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Some guys just like the look of chrome wheels so I still see them on some of the older cars..One of the things about steering design is that it is desirable to have the center of the tire as close as possible to the centerline of the kingpin or ball joints as possible..when we reverse the wheel it moves the center of the tire out away from the steering axis and makes the steering a bit harder..you really find out about this on a car with manual steering..

Sam
 

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Discussion Starter · #17 ·
Good points by all; and I appreciate the information.
Its kind of foreign for me to hear 'cragar' and 'expensive'. In my generation, that was the cost effective wheel. That or repurposed stock rims, like IROC rims on S-10 pickups. Now a set of 4 rims can go for 4grand or more.
 

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I think one of the contributing factors as to why CRW's were popular was the comparative cost to the buyer. CRW's were cheap and Americans, Cragers, Ansons weren't.
BB is correct. I graduated HS in '63. I ran spinner hubcaps because they were affordable. Would have loved to have been able to afford chrome reversed but did not have the money. I knew there was no way I would ever be able to afford the new "mag" wheels that were coming out. All three are period correct but were usually chosen based on budget, not the cool factor.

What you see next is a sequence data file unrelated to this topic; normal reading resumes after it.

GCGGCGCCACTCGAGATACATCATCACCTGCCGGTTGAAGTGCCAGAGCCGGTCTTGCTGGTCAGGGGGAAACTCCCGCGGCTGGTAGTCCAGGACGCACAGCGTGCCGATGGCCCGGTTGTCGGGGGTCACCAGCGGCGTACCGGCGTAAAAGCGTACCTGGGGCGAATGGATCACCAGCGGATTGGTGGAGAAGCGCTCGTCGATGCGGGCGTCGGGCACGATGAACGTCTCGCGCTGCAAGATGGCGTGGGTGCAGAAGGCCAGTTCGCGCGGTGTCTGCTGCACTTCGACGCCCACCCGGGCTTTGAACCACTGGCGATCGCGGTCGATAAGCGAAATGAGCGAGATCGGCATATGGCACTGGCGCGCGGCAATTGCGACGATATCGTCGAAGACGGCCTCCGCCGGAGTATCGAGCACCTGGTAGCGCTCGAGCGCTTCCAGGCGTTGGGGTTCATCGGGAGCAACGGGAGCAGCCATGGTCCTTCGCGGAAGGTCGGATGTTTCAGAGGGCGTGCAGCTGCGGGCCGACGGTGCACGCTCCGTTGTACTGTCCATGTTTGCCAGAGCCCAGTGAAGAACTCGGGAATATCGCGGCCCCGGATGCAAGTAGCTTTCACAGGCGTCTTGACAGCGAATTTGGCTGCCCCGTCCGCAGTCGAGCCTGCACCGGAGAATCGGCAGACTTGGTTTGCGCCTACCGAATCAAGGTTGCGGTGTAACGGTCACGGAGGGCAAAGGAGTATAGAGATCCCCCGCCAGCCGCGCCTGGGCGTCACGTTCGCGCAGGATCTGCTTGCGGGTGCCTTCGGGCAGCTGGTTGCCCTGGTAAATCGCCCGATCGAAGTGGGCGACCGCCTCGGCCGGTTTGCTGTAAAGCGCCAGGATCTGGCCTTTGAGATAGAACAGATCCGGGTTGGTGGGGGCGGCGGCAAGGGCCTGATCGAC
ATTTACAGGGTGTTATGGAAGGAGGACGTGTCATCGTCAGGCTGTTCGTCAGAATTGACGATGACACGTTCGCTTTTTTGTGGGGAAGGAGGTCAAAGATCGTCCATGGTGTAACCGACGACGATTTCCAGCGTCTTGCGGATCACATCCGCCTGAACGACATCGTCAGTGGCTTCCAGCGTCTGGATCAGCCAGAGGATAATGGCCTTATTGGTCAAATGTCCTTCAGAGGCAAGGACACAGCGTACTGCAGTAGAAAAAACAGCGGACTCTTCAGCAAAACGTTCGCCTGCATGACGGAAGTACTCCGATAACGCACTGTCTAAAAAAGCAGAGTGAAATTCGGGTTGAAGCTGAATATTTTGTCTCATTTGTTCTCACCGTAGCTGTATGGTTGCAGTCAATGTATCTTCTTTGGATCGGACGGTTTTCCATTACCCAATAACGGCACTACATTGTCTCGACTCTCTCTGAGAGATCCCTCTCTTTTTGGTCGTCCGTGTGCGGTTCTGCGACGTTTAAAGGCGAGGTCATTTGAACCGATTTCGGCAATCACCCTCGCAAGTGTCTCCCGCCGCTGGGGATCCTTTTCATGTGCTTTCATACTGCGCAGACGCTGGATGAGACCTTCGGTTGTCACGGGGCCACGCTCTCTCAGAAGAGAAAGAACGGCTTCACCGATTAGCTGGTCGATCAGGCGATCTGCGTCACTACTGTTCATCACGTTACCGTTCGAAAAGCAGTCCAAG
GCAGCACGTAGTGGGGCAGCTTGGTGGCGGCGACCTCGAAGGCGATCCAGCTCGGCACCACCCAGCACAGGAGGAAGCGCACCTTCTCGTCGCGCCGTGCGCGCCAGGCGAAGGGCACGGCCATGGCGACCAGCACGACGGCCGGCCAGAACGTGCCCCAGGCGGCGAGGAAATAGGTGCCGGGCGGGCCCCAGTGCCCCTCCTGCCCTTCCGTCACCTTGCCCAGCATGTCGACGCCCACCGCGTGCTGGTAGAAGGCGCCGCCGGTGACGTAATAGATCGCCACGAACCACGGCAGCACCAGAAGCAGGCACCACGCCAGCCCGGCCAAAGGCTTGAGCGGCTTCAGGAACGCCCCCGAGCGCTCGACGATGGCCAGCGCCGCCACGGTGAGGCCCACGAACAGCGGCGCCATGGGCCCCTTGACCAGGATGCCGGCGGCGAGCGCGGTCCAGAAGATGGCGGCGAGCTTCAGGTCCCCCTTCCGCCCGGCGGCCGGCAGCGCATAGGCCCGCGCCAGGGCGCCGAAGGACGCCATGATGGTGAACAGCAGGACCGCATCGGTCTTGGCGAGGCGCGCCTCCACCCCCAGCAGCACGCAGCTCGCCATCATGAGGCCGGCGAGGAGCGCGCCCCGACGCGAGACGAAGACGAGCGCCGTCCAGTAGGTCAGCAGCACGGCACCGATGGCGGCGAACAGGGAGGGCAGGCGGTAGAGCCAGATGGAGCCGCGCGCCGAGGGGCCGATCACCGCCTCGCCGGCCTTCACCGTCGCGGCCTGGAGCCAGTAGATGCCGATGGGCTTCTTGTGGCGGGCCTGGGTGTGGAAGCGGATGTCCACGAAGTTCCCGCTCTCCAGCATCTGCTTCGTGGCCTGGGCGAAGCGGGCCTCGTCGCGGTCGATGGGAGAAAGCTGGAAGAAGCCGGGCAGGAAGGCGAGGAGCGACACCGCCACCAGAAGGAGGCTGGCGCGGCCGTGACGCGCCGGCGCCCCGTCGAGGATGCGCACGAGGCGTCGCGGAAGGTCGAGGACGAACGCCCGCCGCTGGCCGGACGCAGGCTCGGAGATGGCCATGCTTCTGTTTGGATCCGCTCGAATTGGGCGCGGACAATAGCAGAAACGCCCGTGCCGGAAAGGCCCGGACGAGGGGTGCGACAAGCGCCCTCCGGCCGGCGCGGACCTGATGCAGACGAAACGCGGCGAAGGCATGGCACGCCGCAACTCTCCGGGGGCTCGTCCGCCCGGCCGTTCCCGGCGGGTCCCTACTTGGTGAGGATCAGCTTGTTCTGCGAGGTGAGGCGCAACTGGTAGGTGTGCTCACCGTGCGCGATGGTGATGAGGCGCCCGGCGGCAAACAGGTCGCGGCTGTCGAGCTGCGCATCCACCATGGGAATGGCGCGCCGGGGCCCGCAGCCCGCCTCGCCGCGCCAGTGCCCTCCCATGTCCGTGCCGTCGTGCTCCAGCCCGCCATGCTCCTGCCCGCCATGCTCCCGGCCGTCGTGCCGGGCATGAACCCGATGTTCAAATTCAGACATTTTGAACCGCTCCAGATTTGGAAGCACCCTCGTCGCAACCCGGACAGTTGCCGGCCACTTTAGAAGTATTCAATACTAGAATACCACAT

Most of the guys today are trying to achieve the period correct look as they perceive it it be. Not as it really was. That does not bother me though. If they want to roll their jeans up, why not? If they think flat black is cool, fine. But the truth is, the only reason we ever ran primer was because paint cost money we didn't have!

One other thing to consider; What was "in" where I grew up in Louisville, Ky. may have been completely different in Detroit or L.A. I saw styles change very quickly. For example, suspensions went from lowered in the rear to lowered on all 4 corners to "California rakes" within a period of about 3 years.

John L
 

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"Chrome Reverse and Baby Moons" were pretty popular in Southern Saskatchewan (where I grew up) In the early-to-mid 70's, and were in many of the speed shop flyers.

I think they were pretty popular because (as someone else said) they were an inexpesive alternative to Mags, like the Cragar SS's and the Keystone Klassic spokes (loved the look of those)


But yes ... I recall seeing lots of cars, like the GTX and Sport Fury's wearing Chrome reverse. I think they looked best on the bigger cars ... not so much on the "pony" cars.
 

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The hot set-up was reversed Buick rims on Ford centers if you ran a 5.5 BC.

We had guys running chrome wheels back in the 50's/early 60's in Milwaukee. There was a shop called Murray Metal Plating where plenty of high school kids worked to make some $$ and they were allowed to chrome anything they wanted after hours...FREE!

Can you imagine a 15 year old working in a plating shop today? My God what a stink THAT would make!